This second volume of the John Gregory Bourke1 Diaries includes the period from July 29, 1876, through April 7, 1878, during which he served as Brig. Gen. George Crook’s aide-decamp. It is comprised of manuscripts designated Volumes 7 through 22 at the United States Military Library at West Point, which holds the collection. Altogether, the Bourke Diaries at West Point, with one additional volume in the...

Part 1. The Great Sioux War: (Continued from Vol. 1)

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Background

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pp. 13-20

In this volume, Bourke’s account of the Great Sioux War opens with Crook camped at Goose Creek in extreme northern Wyoming, in the final stages of preparation for resuming his Big Horn and Yellowstone Expedition. The expedition was organized the previous May, but went into hiatus after Crook’s defeat at the Rosebud, in Montana, on June 17. Consequently...

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Chapter 1. Camp Life

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pp. 21-43

[28 July 1876]1
I begin in this note-book an attempt to reproduce the contents of the 5th Volume of the Journal of the Sioux campaign, which 5th Vol. was lost or stolen sometime in the year 1877–1878. That volume comprehended the period between July 28th 1876 and the morning of Sept. 8th of the same year or the dates covering the reinforcement of General Crook’s. ..

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Chapter 2. Linking with Terry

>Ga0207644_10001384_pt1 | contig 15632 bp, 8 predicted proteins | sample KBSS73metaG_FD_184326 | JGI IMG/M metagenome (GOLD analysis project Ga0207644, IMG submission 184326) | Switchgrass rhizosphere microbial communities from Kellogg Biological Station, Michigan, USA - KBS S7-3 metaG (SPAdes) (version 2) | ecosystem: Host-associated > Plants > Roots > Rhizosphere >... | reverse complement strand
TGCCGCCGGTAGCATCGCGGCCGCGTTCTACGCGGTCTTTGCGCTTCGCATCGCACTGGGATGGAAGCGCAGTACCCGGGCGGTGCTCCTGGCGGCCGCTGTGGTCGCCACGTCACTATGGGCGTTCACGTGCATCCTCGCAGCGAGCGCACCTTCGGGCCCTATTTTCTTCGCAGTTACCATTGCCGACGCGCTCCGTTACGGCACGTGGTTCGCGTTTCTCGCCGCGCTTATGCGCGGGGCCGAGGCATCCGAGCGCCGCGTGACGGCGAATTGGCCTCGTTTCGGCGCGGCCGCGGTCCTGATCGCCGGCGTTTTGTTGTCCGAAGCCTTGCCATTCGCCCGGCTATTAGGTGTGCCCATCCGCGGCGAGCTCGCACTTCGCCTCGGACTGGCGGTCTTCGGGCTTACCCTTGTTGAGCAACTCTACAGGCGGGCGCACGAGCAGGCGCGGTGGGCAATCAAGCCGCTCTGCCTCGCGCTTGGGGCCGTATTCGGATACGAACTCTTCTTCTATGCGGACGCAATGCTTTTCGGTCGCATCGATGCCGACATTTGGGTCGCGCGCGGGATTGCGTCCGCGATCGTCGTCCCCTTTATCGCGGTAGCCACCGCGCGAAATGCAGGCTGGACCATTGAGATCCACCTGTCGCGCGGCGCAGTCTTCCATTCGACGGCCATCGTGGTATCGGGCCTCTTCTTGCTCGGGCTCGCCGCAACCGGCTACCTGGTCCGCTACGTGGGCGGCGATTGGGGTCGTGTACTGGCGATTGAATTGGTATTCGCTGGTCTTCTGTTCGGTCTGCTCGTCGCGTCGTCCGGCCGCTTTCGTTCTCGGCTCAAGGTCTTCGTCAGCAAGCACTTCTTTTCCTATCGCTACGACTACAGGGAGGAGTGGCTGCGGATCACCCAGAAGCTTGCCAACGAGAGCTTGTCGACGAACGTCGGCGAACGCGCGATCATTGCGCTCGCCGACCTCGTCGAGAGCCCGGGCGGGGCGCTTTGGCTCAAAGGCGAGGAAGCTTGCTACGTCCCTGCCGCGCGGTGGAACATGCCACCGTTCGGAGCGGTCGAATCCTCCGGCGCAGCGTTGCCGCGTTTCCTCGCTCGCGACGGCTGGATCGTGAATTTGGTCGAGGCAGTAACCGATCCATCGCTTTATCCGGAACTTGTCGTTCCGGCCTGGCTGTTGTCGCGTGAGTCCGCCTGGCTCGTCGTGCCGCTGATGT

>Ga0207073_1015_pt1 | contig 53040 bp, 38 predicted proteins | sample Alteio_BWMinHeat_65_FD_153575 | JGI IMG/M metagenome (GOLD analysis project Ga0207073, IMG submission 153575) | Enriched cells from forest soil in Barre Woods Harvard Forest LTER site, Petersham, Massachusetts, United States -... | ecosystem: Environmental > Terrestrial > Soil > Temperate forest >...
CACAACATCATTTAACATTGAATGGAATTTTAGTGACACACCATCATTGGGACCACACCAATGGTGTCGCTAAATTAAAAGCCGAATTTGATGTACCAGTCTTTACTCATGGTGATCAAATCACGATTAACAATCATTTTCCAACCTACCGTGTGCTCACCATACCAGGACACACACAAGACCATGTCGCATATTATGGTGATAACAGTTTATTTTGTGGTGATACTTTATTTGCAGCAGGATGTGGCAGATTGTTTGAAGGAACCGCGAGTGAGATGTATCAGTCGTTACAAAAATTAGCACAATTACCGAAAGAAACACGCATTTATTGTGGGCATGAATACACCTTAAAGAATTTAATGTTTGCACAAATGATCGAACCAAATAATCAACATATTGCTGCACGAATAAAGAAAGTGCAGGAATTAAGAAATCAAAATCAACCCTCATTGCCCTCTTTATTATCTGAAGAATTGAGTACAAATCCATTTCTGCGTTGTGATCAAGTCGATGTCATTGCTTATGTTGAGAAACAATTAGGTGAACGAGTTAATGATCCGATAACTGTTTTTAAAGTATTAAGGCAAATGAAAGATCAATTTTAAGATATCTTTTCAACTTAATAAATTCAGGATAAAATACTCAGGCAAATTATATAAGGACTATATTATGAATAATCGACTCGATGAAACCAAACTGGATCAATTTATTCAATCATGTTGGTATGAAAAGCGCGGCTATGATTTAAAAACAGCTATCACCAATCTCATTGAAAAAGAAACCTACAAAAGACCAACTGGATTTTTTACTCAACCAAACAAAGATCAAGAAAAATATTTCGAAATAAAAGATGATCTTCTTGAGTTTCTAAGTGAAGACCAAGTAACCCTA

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pp. 44-66

August 4th. Very high winds prevailing all day. Prairie fires burning for miles; sky black with fog and smoke. The timber in the foot-hills of the Big Horn range is also burning and after dark the hills are crowned with a wreath of golden flame. The organization of the Command, as at present constituted, was announced in General...

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Chapter 3. On the Yellowstone

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pp. 67-85

We remained on the Yellowstone from the 17th to the 24th of August, a description of one day answering for all the others. There was not much work to be done: cavalry commanders looked to their horses; Infantry officers picked out the men who began to show signs of exhaustion. General Crook’s command...

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Chapter 4. The Ordeal Begins

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pp. 86-104

August 24th. We awakened, or rather arose, (because we had not slept a wink during the storm which lasted all night.) and after considerable trouble got our fires going once more and coffee boiling. A good cup of this helped greatly to cheer us for our task of marching which began almost immediately after. It was impossible to cross the Powder river...